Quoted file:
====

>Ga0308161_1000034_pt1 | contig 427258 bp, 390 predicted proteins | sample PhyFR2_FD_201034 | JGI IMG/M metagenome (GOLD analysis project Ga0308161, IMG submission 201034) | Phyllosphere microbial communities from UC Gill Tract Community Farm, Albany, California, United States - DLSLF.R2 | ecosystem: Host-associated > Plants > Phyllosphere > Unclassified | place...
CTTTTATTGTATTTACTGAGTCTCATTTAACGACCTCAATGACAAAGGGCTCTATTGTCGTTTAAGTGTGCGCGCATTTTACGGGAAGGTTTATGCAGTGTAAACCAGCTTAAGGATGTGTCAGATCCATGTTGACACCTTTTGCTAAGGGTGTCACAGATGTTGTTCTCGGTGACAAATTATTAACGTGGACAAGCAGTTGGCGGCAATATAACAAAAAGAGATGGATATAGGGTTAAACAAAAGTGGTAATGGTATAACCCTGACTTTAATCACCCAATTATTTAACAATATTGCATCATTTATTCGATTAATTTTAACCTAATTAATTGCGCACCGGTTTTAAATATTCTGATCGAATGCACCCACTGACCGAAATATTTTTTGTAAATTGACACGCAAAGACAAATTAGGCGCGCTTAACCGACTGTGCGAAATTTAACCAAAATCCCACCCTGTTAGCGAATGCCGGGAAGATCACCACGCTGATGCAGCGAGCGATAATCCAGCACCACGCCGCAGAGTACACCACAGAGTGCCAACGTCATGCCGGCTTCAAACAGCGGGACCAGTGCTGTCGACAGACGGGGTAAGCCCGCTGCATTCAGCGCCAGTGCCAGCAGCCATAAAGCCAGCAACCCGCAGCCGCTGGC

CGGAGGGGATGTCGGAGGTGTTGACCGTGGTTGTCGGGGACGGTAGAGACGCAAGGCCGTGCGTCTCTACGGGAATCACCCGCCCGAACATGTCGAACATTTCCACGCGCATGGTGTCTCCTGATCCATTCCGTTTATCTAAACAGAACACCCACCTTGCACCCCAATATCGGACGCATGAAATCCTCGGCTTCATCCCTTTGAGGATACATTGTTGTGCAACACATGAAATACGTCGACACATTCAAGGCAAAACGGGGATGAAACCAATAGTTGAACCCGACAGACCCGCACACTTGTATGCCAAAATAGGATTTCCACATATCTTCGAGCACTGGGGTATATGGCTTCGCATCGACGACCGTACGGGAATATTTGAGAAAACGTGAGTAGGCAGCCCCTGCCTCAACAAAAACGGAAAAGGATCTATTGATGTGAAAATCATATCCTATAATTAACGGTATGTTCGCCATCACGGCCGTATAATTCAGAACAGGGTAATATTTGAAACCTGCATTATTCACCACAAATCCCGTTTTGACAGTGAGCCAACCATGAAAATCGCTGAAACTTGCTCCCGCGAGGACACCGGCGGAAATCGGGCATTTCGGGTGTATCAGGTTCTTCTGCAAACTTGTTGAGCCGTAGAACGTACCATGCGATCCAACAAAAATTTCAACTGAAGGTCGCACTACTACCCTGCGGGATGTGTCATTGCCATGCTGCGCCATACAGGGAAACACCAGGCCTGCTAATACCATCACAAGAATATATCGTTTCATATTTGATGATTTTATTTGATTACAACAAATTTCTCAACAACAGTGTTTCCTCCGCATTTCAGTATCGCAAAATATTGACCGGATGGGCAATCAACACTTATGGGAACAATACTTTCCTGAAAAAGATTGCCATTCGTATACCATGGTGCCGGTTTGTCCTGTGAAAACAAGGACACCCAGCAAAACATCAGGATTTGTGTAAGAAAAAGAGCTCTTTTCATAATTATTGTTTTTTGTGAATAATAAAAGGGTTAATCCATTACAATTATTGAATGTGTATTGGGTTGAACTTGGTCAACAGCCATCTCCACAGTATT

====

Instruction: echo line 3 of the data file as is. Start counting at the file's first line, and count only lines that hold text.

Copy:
CGGAGGGGATGTCGGAGGTGTTGACCGTGGTTGTCGGGGACGGTAGAGACGCAAGGCCGTGCGTCTCTACGGGAATCACCCGCCCGAACATGTCGAACATTTCCACGCGCATGGTGTCTCCTGATCCATTCCGTTTATCTAAACAGAACACCCACCTTGCACCCCAATATCGGACGCATGAAATCCTCGGCTTCATCCCTTTGAGGATACATTGTTGTGCAACACATGAAATACGTCGACACATTCAAGGCAAAACGGGGATGAAACCAATAGTTGAACCCGACAGACCCGCACACTTGTATGCCAAAATAGGATTTCCACATATCTTCGAGCACTGGGGTATATGGCTTCGCATCGACGACCGTACGGGAATATTTGAGAAAACGTGAGTAGGCAGCCCCTGCCTCAACAAAAACGGAAAAGGATCTATTGATGTGAAAATCATATCCTATAATTAACGGTATGTTCGCCATCACGGCCGTATAATTCAGAACAGGGTAATATTTGAAACCTGCATTATTCACCACAAATCCCGTTTTGACAGTGAGCCAACCATGAAAATCGCTGAAACTTGCTCCCGCGAGGACACCGGCGGAAATCGGGCATTTCGGGTGTATCAGGTTCTTCTGCAAACTTGTTGAGCCGTAGAACGTACCATGCGATCCAACAAAAATTTCAACTGAAGGTCGCACTACTACCCTGCGGGATGTGTCATTGCCATGCTGCGCCATACAGGGAAACACCAGGCCTGCTAATACCATCACAAGAATATATCGTTTCATATTTGATGATTTTATTTGATTACAACAAATTTCTCAACAACAGTGTTTCCTCCGCATTTCAGTATCGCAAAATATTGACCGGATGGGCAATCAACACTTATGGGAACAATACTTTCCTGAAAAAGATTGCCATTCGTATACCATGGTGCCGGTTTGTCCTGTGAAAACAAGGACACCCAGCAAAACATCAGGATTTGTGTAAGAAAAAGAGCTCTTTTCATAATTATTGTTTTTTGTGAATAATAAAAGGGTTAATCCATTACAATTATTGAATGTGTATTGGGTTGAACTTGGTCAACAGCCATCTCCACAGTATT